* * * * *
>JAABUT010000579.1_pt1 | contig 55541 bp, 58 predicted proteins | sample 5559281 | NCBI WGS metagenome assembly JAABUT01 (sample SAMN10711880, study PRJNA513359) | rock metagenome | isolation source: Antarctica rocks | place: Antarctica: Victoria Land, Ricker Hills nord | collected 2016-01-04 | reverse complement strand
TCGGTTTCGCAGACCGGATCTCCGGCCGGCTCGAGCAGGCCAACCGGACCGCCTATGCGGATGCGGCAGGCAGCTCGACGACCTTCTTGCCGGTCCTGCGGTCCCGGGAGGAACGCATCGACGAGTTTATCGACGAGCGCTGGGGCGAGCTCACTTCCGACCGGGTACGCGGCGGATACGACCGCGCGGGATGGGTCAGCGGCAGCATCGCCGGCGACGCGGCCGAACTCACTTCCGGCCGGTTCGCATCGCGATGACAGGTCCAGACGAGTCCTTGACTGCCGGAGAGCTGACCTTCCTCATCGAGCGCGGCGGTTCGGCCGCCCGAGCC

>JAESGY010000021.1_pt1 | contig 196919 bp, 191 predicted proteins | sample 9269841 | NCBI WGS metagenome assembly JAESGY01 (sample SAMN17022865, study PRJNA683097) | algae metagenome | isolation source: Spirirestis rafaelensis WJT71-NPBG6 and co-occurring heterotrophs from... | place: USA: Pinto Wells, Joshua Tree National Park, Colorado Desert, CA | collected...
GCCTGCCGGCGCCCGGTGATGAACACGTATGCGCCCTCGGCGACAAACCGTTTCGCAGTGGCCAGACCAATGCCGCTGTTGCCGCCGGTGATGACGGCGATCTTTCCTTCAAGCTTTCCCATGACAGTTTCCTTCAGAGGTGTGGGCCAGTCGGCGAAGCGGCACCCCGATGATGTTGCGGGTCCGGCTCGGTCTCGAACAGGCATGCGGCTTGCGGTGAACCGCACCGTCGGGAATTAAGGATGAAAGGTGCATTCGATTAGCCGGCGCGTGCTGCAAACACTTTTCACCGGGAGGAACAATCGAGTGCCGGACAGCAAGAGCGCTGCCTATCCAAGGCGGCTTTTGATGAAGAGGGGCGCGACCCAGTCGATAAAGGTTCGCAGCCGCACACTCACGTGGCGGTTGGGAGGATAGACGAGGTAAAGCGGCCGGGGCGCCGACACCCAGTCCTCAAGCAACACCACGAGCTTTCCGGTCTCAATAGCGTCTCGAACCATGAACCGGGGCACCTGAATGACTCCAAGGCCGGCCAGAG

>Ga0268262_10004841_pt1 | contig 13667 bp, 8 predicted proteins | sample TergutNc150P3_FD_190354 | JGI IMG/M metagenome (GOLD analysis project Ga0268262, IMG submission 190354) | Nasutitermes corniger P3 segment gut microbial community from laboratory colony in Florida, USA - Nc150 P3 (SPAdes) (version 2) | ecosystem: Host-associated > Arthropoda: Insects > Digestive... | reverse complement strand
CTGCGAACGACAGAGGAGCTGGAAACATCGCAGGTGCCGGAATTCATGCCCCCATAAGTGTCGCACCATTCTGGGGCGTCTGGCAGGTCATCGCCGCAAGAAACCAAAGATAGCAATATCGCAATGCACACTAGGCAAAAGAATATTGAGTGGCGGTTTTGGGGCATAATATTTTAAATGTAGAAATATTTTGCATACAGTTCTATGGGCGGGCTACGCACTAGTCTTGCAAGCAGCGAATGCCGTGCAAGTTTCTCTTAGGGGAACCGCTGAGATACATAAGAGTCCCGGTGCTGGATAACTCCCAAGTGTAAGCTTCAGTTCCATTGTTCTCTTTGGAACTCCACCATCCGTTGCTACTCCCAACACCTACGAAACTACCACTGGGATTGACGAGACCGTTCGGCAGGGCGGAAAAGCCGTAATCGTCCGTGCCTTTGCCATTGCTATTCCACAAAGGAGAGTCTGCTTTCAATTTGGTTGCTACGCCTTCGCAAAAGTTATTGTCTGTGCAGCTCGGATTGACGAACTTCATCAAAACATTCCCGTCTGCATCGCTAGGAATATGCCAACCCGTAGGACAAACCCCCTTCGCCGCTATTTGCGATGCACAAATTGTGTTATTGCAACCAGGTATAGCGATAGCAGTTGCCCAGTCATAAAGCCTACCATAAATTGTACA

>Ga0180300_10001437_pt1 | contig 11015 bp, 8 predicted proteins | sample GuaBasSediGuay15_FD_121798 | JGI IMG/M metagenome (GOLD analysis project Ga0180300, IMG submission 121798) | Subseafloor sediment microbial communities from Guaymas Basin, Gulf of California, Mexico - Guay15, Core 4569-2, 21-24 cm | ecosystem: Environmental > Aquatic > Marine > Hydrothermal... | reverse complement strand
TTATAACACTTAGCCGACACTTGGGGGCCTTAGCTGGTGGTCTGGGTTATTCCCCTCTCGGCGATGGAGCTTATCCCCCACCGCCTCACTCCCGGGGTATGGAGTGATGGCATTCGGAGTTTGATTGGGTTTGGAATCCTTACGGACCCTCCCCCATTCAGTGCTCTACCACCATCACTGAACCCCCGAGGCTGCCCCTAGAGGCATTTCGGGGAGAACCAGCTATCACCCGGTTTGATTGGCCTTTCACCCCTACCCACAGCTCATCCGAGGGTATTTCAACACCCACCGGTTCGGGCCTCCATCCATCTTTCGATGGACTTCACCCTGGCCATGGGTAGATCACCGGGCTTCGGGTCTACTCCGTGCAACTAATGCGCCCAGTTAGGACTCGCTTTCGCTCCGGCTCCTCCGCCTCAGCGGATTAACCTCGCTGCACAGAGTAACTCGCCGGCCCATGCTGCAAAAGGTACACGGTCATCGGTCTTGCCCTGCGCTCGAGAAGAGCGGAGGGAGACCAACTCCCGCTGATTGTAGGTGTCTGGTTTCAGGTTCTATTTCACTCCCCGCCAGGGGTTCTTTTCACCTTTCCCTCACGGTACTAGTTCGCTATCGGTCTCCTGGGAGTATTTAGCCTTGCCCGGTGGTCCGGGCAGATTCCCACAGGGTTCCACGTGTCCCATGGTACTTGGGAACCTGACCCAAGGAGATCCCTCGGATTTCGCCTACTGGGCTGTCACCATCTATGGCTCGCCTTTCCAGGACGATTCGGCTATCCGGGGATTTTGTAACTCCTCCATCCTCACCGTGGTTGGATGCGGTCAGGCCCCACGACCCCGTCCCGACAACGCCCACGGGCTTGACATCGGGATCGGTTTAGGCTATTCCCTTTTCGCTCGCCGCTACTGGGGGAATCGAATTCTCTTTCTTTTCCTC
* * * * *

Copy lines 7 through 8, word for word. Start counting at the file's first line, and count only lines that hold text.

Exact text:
>Ga0180300_10001437_pt1 | contig 11015 bp, 8 predicted proteins | sample GuaBasSediGuay15_FD_121798 | JGI IMG/M metagenome (GOLD analysis project Ga0180300, IMG submission 121798) | Subseafloor sediment microbial communities from Guaymas Basin, Gulf of California, Mexico - Guay15, Core 4569-2, 21-24 cm | ecosystem: Environmental > Aquatic > Marine > Hydrothermal... | reverse complement strand
TTATAACACTTAGCCGACACTTGGGGGCCTTAGCTGGTGGTCTGGGTTATTCCCCTCTCGGCGATGGAGCTTATCCCCCACCGCCTCACTCCCGGGGTATGGAGTGATGGCATTCGGAGTTTGATTGGGTTTGGAATCCTTACGGACCCTCCCCCATTCAGTGCTCTACCACCATCACTGAACCCCCGAGGCTGCCCCTAGAGGCATTTCGGGGAGAACCAGCTATCACCCGGTTTGATTGGCCTTTCACCCCTACCCACAGCTCATCCGAGGGTATTTCAACACCCACCGGTTCGGGCCTCCATCCATCTTTCGATGGACTTCACCCTGGCCATGGGTAGATCACCGGGCTTCGGGTCTACTCCGTGCAACTAATGCGCCCAGTTAGGACTCGCTTTCGCTCCGGCTCCTCCGCCTCAGCGGATTAACCTCGCTGCACAGAGTAACTCGCCGGCCCATGCTGCAAAAGGTACACGGTCATCGGTCTTGCCCTGCGCTCGAGAAGAGCGGAGGGAGACCAACTCCCGCTGATTGTAGGTGTCTGGTTTCAGGTTCTATTTCACTCCCCGCCAGGGGTTCTTTTCACCTTTCCCTCACGGTACTAGTTCGCTATCGGTCTCCTGGGAGTATTTAGCCTTGCCCGGTGGTCCGGGCAGATTCCCACAGGGTTCCACGTGTCCCATGGTACTTGGGAACCTGACCCAAGGAGATCCCTCGGATTTCGCCTACTGGGCTGTCACCATCTATGGCTCGCCTTTCCAGGACGATTCGGCTATCCGGGGATTTTGTAACTCCTCCATCCTCACCGTGGTTGGATGCGGTCAGGCCCCACGACCCCGTCCCGACAACGCCCACGGGCTTGACATCGGGATCGGTTTAGGCTATTCCCTTTTCGCTCGCCGCTACTGGGGGAATCGAATTCTCTTTCTTTTCCTC